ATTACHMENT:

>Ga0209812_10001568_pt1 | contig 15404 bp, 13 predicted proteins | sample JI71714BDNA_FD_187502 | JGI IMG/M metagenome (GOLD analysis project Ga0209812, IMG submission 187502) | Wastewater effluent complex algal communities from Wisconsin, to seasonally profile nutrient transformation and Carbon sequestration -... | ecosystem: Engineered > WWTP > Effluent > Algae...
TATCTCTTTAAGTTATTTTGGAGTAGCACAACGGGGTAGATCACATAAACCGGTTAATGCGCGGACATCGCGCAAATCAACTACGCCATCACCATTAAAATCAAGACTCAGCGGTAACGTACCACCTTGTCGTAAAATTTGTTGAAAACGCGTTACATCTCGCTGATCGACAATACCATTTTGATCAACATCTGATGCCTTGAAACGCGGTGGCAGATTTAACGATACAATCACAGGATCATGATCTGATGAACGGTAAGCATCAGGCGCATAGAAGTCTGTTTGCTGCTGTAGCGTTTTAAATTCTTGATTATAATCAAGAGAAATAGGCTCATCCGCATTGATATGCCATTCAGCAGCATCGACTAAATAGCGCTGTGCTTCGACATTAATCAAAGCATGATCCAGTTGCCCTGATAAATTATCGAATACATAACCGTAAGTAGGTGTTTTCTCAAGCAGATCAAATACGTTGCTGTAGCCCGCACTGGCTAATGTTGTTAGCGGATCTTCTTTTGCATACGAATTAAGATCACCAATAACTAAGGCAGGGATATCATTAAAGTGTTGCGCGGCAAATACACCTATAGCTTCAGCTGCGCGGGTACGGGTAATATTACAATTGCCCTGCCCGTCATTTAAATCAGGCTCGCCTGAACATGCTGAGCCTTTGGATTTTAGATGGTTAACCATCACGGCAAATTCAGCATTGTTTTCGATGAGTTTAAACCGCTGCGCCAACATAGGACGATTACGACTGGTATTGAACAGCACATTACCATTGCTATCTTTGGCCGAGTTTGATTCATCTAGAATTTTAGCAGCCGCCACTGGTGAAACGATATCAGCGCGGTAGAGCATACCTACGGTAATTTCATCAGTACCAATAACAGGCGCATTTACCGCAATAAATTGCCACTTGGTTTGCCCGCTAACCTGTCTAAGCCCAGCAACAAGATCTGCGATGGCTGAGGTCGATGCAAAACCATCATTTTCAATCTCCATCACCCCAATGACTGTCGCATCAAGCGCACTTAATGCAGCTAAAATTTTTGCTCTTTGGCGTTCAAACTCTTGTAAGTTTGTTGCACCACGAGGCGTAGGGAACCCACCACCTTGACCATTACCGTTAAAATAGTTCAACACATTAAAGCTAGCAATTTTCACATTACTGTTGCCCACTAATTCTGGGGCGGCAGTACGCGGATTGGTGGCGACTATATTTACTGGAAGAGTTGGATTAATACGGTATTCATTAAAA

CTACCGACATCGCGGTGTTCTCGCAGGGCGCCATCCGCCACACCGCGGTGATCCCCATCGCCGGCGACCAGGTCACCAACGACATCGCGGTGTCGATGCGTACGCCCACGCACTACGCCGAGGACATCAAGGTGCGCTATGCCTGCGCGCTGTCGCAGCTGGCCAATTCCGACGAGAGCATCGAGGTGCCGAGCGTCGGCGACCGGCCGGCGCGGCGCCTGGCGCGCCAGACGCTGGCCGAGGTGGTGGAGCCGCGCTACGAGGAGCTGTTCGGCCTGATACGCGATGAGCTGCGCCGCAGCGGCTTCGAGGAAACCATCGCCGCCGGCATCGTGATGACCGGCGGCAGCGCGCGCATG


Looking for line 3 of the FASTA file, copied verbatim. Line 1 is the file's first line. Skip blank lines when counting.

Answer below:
CTACCGACATCGCGGTGTTCTCGCAGGGCGCCATCCGCCACACCGCGGTGATCCCCATCGCCGGCGACCAGGTCACCAACGACATCGCGGTGTCGATGCGTACGCCCACGCACTACGCCGAGGACATCAAGGTGCGCTATGCCTGCGCGCTGTCGCAGCTGGCCAATTCCGACGAGAGCATCGAGGTGCCGAGCGTCGGCGACCGGCCGGCGCGGCGCCTGGCGCGCCAGACGCTGGCCGAGGTGGTGGAGCCGCGCTACGAGGAGCTGTTCGGCCTGATACGCGATGAGCTGCGCCGCAGCGGCTTCGAGGAAACCATCGCCGCCGGCATCGTGATGACCGGCGGCAGCGCGCGCATG